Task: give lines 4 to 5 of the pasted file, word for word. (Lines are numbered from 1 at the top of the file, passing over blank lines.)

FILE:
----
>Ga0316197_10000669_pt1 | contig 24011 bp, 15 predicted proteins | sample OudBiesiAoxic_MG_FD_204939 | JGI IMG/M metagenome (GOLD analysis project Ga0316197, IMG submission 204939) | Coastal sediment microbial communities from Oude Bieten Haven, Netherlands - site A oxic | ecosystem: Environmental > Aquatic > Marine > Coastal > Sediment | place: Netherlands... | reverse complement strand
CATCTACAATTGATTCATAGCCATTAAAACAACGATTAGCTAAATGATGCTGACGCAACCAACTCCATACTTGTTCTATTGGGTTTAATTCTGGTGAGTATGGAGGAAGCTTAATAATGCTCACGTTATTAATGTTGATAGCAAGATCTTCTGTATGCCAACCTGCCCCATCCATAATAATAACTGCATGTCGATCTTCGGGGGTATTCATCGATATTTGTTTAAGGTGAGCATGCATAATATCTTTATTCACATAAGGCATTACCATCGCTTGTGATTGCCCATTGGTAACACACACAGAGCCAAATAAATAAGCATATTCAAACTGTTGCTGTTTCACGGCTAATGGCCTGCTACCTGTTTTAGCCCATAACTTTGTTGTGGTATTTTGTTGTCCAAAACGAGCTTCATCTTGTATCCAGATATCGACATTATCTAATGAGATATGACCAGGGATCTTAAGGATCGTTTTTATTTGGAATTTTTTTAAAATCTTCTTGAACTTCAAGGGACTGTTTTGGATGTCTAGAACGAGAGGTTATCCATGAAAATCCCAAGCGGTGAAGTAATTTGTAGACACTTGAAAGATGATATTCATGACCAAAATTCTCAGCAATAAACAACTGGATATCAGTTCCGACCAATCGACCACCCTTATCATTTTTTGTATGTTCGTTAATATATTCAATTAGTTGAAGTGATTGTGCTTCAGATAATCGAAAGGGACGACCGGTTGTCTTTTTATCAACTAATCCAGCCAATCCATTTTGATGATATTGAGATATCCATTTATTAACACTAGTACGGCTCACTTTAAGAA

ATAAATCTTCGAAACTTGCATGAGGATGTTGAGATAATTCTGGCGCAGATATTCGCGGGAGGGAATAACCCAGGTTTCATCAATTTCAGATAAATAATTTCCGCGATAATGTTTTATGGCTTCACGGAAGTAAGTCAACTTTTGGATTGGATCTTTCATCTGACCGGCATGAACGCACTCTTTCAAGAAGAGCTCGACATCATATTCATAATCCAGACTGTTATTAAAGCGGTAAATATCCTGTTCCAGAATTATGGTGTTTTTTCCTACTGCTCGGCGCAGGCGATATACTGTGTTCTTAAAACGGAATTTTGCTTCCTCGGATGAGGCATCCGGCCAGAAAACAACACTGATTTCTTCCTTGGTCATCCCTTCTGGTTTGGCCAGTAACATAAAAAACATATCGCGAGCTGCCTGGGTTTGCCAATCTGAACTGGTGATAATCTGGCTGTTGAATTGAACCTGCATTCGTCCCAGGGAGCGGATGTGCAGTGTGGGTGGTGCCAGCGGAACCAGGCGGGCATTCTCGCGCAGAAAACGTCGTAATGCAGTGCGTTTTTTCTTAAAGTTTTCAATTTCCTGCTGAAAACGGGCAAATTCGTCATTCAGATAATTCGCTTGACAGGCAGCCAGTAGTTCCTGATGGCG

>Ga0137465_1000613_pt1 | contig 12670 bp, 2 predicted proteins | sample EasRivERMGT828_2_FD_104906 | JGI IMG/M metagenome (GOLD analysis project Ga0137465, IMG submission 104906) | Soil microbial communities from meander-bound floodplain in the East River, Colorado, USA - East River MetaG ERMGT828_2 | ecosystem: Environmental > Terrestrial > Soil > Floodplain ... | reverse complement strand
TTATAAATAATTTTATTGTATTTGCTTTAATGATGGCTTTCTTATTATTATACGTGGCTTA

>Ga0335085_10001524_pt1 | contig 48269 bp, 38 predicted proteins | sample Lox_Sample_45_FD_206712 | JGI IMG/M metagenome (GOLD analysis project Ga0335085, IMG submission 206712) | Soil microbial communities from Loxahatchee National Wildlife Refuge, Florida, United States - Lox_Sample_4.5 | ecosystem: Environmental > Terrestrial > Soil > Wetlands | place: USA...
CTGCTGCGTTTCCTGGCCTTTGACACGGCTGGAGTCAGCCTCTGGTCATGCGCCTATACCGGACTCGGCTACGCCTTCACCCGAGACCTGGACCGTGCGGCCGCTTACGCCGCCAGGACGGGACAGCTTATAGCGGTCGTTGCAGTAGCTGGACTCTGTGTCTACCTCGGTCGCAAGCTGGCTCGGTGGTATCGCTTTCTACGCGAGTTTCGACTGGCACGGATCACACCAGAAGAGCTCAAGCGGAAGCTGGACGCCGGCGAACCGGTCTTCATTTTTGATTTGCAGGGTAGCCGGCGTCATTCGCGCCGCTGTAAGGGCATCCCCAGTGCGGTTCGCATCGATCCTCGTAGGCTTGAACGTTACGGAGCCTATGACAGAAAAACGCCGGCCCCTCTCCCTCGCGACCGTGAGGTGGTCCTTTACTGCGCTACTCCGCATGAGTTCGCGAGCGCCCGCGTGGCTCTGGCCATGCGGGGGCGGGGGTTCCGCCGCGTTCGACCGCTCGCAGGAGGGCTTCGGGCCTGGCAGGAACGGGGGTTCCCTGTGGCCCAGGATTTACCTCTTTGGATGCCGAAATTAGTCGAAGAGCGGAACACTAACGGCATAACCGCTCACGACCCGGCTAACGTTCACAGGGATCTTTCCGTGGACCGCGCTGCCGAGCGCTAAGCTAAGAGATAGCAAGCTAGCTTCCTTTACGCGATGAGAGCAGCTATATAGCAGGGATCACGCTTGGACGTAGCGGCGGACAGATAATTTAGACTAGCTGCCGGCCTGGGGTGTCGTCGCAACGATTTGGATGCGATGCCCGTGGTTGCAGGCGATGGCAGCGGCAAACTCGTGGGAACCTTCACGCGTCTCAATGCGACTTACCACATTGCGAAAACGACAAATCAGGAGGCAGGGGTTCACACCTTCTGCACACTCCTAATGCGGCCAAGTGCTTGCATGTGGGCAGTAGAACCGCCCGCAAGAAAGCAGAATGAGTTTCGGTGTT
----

>Ga0137465_1000613_pt1 | contig 12670 bp, 2 predicted proteins | sample EasRivERMGT828_2_FD_104906 | JGI IMG/M metagenome (GOLD analysis project Ga0137465, IMG submission 104906) | Soil microbial communities from meander-bound floodplain in the East River, Colorado, USA - East River MetaG ERMGT828_2 | ecosystem: Environmental > Terrestrial > Soil > Floodplain ... | reverse complement strand
TTATAAATAATTTTATTGTATTTGCTTTAATGATGGCTTTCTTATTATTATACGTGGCTTA